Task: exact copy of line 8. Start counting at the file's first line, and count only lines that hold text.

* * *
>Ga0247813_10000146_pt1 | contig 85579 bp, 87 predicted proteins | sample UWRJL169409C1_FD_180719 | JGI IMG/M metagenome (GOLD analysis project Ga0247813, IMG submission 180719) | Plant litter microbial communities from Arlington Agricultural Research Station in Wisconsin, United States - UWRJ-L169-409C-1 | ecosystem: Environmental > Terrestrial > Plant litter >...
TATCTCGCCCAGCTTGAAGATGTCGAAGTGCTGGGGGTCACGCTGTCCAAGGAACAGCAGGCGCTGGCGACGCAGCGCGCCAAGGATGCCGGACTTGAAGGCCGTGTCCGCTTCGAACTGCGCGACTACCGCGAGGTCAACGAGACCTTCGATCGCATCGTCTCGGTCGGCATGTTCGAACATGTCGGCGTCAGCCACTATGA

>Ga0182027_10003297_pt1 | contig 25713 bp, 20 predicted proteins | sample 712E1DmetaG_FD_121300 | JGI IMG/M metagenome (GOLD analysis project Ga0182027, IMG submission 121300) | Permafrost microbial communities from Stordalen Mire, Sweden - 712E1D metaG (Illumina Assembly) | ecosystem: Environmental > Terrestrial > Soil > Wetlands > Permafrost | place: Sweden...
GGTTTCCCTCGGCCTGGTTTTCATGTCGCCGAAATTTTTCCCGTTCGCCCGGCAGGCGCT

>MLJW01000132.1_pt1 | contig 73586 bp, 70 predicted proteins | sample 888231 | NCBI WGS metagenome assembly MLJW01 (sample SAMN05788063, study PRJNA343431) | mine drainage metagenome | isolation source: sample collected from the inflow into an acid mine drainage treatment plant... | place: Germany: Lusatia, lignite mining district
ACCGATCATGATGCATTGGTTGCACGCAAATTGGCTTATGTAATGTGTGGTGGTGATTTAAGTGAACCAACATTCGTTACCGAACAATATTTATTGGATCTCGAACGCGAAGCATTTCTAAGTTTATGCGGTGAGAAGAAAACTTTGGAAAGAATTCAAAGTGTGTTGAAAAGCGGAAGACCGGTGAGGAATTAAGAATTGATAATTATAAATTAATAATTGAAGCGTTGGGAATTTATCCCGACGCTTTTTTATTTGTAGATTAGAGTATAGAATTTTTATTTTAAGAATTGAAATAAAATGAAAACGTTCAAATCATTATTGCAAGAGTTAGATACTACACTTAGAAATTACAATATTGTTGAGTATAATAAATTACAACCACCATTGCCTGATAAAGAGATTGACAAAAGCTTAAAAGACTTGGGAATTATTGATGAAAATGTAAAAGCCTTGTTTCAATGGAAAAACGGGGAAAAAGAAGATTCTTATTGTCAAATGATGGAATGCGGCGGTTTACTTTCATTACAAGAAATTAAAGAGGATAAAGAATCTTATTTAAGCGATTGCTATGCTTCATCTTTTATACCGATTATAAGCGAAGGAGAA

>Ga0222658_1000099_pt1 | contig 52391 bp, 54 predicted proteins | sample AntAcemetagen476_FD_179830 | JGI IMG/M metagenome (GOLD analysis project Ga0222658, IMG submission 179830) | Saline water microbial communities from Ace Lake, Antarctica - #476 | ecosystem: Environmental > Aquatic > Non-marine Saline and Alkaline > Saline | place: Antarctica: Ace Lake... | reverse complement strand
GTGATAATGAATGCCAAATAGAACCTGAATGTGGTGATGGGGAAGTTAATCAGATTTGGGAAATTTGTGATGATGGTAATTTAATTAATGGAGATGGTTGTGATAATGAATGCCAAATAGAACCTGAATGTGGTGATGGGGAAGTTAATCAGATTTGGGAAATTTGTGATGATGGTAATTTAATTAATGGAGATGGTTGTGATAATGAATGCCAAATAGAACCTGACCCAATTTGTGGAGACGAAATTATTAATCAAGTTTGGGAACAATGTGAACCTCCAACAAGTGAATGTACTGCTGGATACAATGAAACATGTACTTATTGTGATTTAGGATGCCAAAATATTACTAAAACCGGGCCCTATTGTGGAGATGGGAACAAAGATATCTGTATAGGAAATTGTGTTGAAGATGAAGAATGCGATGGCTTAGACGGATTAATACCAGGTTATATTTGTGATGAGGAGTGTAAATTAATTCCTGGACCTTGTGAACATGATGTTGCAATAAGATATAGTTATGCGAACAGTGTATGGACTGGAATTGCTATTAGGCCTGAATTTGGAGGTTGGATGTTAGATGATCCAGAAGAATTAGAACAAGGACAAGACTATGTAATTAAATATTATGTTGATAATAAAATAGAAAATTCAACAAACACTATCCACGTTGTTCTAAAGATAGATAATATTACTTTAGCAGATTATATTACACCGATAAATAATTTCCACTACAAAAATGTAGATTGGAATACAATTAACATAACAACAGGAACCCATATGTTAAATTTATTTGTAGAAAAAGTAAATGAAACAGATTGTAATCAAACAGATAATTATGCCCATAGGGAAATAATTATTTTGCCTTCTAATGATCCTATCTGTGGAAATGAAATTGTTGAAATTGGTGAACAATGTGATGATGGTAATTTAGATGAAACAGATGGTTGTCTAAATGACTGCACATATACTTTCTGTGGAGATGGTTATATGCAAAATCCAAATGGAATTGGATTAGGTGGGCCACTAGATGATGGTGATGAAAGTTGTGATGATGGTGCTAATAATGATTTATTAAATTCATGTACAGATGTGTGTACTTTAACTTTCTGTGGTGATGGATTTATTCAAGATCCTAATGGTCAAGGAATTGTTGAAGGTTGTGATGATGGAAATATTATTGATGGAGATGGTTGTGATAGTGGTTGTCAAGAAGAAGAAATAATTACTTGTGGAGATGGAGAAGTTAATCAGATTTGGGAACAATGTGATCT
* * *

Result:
GTGATAATGAATGCCAAATAGAACCTGAATGTGGTGATGGGGAAGTTAATCAGATTTGGGAAATTTGTGATGATGGTAATTTAATTAATGGAGATGGTTGTGATAATGAATGCCAAATAGAACCTGAATGTGGTGATGGGGAAGTTAATCAGATTTGGGAAATTTGTGATGATGGTAATTTAATTAATGGAGATGGTTGTGATAATGAATGCCAAATAGAACCTGACCCAATTTGTGGAGACGAAATTATTAATCAAGTTTGGGAACAATGTGAACCTCCAACAAGTGAATGTACTGCTGGATACAATGAAACATGTACTTATTGTGATTTAGGATGCCAAAATATTACTAAAACCGGGCCCTATTGTGGAGATGGGAACAAAGATATCTGTATAGGAAATTGTGTTGAAGATGAAGAATGCGATGGCTTAGACGGATTAATACCAGGTTATATTTGTGATGAGGAGTGTAAATTAATTCCTGGACCTTGTGAACATGATGTTGCAATAAGATATAGTTATGCGAACAGTGTATGGACTGGAATTGCTATTAGGCCTGAATTTGGAGGTTGGATGTTAGATGATCCAGAAGAATTAGAACAAGGACAAGACTATGTAATTAAATATTATGTTGATAATAAAATAGAAAATTCAACAAACACTATCCACGTTGTTCTAAAGATAGATAATATTACTTTAGCAGATTATATTACACCGATAAATAATTTCCACTACAAAAATGTAGATTGGAATACAATTAACATAACAACAGGAACCCATATGTTAAATTTATTTGTAGAAAAAGTAAATGAAACAGATTGTAATCAAACAGATAATTATGCCCATAGGGAAATAATTATTTTGCCTTCTAATGATCCTATCTGTGGAAATGAAATTGTTGAAATTGGTGAACAATGTGATGATGGTAATTTAGATGAAACAGATGGTTGTCTAAATGACTGCACATATACTTTCTGTGGAGATGGTTATATGCAAAATCCAAATGGAATTGGATTAGGTGGGCCACTAGATGATGGTGATGAAAGTTGTGATGATGGTGCTAATAATGATTTATTAAATTCATGTACAGATGTGTGTACTTTAACTTTCTGTGGTGATGGATTTATTCAAGATCCTAATGGTCAAGGAATTGTTGAAGGTTGTGATGATGGAAATATTATTGATGGAGATGGTTGTGATAGTGGTTGTCAAGAAGAAGAAATAATTACTTGTGGAGATGGAGAAGTTAATCAGATTTGGGAACAATGTGATCT